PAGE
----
Why the colors of Secondary rainbow is reverse of that in the color in the Primary rainbow?

What can be the possible reason among the following options

  • Because it is formed by one internal reflection.
  • Because it is formed by two internal reflections.
  • Because it is formed by refraction and one internal reflection.
  • Because it is formed by refraction, dispersion and one internal reflection.

2 Answers 2


When a primary rainbow is formed, it is due to one total reflection in water droplets. A secondary rainbow is formed by light that underwent two internal reflections, and that is what changes the ordering of the colours. You can also have a tertiary rainbow formed by three internal reflections that would have the same ordering as primary and so on.


Actually, total internal reflection of sunlight is impossible in spherical raindrops. The sunlight enters the drop at less than the critical angle, and symmetry makes it strike the boundary at the same angle it had when it entered. An internal reflection occurs, but it is not total and a fraction of the light exits while the rest reflects. The same fraction exits each time the reflected light hits the boundary, decreasing the internal light each time.

The rainbow is not just an arc, it is a full disk. The disks are sized differently for each color, and are brightest at the very edge, which is what makes the colored arcs appear. The colors are not reversed because of the number of reflections, but because of the size of these disks.

For the primary rainbow, the disks are centered at the anti-solar point, which is the point you'd see looking directly away from the sun. The violet disk is 40 degrees wide (measured from the center), and the red disk is 42°, so the red arc appears outside of the violet.

For the secondary, the disks are centered on the sun - away from the direction you are looking when you see it. The violet disk is 127° wide, and the red disc is 130° wide. Because they are more than 90 degrees - in the second quadrant - these disks wrap around the zenith, so that you see the secondary's colored arcs in the same direction you see the primary's arcs. Technically, the red arc is still outside of the violet arc, but you see them reversed ("outside"="down") because of this wrapping.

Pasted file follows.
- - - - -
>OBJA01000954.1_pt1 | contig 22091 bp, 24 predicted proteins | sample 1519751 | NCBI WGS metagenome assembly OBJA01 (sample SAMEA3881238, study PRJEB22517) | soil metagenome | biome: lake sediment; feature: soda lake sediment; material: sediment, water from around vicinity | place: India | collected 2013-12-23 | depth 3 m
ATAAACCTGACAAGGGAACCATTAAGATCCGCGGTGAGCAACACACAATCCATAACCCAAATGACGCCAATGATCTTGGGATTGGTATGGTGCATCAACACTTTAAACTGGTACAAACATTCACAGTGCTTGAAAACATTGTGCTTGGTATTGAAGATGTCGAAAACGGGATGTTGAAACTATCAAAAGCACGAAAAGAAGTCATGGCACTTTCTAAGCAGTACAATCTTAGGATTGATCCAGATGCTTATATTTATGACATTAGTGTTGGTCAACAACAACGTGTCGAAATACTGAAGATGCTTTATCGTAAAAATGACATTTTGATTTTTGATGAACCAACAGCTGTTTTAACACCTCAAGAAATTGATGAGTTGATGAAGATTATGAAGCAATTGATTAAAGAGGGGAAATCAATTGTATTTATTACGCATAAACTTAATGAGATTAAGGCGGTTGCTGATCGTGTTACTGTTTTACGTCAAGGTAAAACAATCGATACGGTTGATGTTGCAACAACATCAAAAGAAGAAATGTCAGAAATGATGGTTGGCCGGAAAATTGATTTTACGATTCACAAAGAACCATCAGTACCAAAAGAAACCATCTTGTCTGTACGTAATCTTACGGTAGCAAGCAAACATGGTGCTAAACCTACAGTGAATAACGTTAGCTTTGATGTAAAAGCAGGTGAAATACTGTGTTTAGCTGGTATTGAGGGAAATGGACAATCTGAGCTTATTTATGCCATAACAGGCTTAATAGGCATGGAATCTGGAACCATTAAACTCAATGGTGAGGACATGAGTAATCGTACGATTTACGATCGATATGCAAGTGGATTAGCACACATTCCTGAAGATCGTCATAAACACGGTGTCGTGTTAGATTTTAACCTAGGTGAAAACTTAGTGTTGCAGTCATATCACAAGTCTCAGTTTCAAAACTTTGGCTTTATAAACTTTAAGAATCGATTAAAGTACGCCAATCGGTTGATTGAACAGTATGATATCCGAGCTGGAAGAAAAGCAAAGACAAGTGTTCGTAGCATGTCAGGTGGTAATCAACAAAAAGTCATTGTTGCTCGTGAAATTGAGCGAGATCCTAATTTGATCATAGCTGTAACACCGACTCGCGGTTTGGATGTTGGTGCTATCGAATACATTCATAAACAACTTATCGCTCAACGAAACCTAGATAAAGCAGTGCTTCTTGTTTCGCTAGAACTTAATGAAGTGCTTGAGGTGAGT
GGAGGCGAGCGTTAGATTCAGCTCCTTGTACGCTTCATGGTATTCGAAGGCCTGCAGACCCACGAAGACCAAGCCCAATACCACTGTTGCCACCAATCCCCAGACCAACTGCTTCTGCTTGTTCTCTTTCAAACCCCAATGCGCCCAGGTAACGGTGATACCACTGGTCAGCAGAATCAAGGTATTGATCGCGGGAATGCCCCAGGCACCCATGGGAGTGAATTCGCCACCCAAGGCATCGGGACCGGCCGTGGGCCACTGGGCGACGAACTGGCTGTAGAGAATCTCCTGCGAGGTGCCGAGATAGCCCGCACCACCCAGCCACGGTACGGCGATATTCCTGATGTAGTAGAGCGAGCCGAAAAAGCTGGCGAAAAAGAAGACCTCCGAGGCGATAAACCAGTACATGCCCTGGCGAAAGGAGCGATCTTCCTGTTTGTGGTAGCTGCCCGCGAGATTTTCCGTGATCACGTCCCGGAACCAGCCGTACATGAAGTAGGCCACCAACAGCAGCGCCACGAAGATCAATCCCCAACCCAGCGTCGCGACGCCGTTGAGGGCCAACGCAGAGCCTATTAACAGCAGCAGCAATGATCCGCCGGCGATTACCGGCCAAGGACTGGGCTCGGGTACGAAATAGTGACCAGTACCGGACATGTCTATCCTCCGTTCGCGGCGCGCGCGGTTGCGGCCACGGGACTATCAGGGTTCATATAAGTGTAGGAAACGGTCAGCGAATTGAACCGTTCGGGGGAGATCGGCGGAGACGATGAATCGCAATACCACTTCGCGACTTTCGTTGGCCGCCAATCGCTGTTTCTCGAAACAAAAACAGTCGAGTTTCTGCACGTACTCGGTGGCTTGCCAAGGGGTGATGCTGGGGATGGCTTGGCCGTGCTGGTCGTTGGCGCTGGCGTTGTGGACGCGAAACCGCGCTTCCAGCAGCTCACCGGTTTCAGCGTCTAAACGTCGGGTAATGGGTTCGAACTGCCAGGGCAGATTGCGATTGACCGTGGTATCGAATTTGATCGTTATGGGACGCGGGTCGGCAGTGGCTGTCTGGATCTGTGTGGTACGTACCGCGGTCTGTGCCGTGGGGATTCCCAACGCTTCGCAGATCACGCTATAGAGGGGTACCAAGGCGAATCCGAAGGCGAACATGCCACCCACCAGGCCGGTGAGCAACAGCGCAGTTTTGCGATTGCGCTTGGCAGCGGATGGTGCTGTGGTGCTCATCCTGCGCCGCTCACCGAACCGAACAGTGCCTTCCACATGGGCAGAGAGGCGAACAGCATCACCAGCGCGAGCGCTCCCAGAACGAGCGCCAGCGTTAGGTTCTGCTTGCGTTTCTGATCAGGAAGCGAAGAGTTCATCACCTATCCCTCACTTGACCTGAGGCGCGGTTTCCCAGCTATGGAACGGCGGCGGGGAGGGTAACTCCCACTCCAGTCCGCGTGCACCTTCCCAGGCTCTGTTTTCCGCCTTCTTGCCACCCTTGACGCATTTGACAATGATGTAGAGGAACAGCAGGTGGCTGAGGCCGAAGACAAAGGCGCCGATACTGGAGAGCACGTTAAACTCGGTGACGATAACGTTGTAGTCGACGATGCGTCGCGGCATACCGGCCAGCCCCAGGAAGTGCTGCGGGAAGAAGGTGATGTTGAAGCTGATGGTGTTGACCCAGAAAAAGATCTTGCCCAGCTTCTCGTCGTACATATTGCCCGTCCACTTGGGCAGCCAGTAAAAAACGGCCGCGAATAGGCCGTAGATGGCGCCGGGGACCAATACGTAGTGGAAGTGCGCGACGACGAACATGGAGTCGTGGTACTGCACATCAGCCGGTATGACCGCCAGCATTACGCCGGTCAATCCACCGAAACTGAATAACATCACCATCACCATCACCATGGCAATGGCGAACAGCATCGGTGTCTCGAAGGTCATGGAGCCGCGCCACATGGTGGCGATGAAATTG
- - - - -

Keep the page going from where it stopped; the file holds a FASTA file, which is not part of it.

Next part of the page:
For higher orders, the red bow is always on the "outside" of the bow, but that can be "up" or "down." Red is "up" when it is in the first or third quadrant, and "down" in the second or fourth. For example, the tertiary is centered away from the sun, and about 220° wide. Because this is in the third quadrant, it actually wraps around the sun as well as the zenith, and "outside" is again "up." The theoretical (it is so faint that it is obliterated by light that exits without reflection) 12th order bow is the first to break the pattern of odd-order being red-up, and even-order being red-down.

Edit: Here's a diagram that shows how light deflects after one (lower curves) and two (upper curves) internal reflections. An input angle of 0° means light that hits a raindrop dead-center; 90° hits on the edge. A deflection angle of 0° is straight back toward the sun, and 180° is away from the sun. (Yes, the same direction as the original light. Physics texts will usually reverse that, but this system is easier to understand for primary and secondary rainbows.

Deflection of Light in Raindrops

The colored arcs are an intensification of each color at the maximum or minimum points of each curve, caused by a much wider range of input angles contribute to similar deflection angles. The order you see the colors is simply the order of those maximum or minimum points.

  • $\begingroup$ A diagram would go a long way here. $\endgroup$ Commented Mar 4, 2014 at 16:03
  • $\begingroup$ "total internal reflection is impossible in spherical raindrops; an internal reflection occurs, but it is not total." I suppose that I understand what you mean by that, but if so it needs some qualification. If you mean it in an absolute sense then I believe that you are wrong. $\endgroup$ Commented Jun 28, 2014 at 17:22
  • $\begingroup$ When light strikes a spherical raindrop at angle A to the surface normal, it enters the drop at angle B as defined by Snell's Law. Because of symmetry, when it strikes the back of the drop, it makes the same angle B with the surface normal there. Snell's Law applies again, in reverse. Since Total Internal Reflection occurs only when there is no external angle A that corresponds to this angle B, but we know there is one here, TIR is impossible. If you think otherwise, you are mis-applying the word "total" in TIR. $\endgroup$
    – JeffJo
    Commented Nov 14, 2014 at 15:40

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